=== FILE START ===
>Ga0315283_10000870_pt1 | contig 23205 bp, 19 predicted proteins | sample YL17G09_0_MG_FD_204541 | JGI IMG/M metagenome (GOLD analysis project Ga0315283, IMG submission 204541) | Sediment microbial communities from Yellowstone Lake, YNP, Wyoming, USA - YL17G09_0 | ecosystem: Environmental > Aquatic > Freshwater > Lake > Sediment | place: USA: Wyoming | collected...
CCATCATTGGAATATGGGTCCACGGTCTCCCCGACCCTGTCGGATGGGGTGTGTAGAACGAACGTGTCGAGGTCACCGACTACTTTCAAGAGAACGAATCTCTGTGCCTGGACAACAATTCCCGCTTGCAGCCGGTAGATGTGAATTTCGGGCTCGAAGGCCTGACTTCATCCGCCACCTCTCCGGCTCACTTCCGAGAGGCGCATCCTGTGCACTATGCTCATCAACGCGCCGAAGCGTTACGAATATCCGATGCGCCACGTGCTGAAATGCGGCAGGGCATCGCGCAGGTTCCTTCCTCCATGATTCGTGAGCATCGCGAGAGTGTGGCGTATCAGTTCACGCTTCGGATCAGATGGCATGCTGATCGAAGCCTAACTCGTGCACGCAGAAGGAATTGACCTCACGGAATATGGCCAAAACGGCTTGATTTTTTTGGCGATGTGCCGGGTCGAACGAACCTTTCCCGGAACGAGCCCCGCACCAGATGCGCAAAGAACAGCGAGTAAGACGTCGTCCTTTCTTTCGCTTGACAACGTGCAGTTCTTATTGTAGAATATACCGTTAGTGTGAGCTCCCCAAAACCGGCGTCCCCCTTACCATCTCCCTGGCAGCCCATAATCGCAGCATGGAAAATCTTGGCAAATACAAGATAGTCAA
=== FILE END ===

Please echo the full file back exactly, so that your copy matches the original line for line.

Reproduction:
>Ga0315283_10000870_pt1 | contig 23205 bp, 19 predicted proteins | sample YL17G09_0_MG_FD_204541 | JGI IMG/M metagenome (GOLD analysis project Ga0315283, IMG submission 204541) | Sediment microbial communities from Yellowstone Lake, YNP, Wyoming, USA - YL17G09_0 | ecosystem: Environmental > Aquatic > Freshwater > Lake > Sediment | place: USA: Wyoming | collected...
CCATCATTGGAATATGGGTCCACGGTCTCCCCGACCCTGTCGGATGGGGTGTGTAGAACGAACGTGTCGAGGTCACCGACTACTTTCAAGAGAACGAATCTCTGTGCCTGGACAACAATTCCCGCTTGCAGCCGGTAGATGTGAATTTCGGGCTCGAAGGCCTGACTTCATCCGCCACCTCTCCGGCTCACTTCCGAGAGGCGCATCCTGTGCACTATGCTCATCAACGCGCCGAAGCGTTACGAATATCCGATGCGCCACGTGCTGAAATGCGGCAGGGCATCGCGCAGGTTCCTTCCTCCATGATTCGTGAGCATCGCGAGAGTGTGGCGTATCAGTTCACGCTTCGGATCAGATGGCATGCTGATCGAAGCCTAACTCGTGCACGCAGAAGGAATTGACCTCACGGAATATGGCCAAAACGGCTTGATTTTTTTGGCGATGTGCCGGGTCGAACGAACCTTTCCCGGAACGAGCCCCGCACCAGATGCGCAAAGAACAGCGAGTAAGACGTCGTCCTTTCTTTCGCTTGACAACGTGCAGTTCTTATTGTAGAATATACCGTTAGTGTGAGCTCCCCAAAACCGGCGTCCCCCTTACCATCTCCCTGGCAGCCCATAATCGCAGCATGGAAAATCTTGGCAAATACAAGATAGTCAA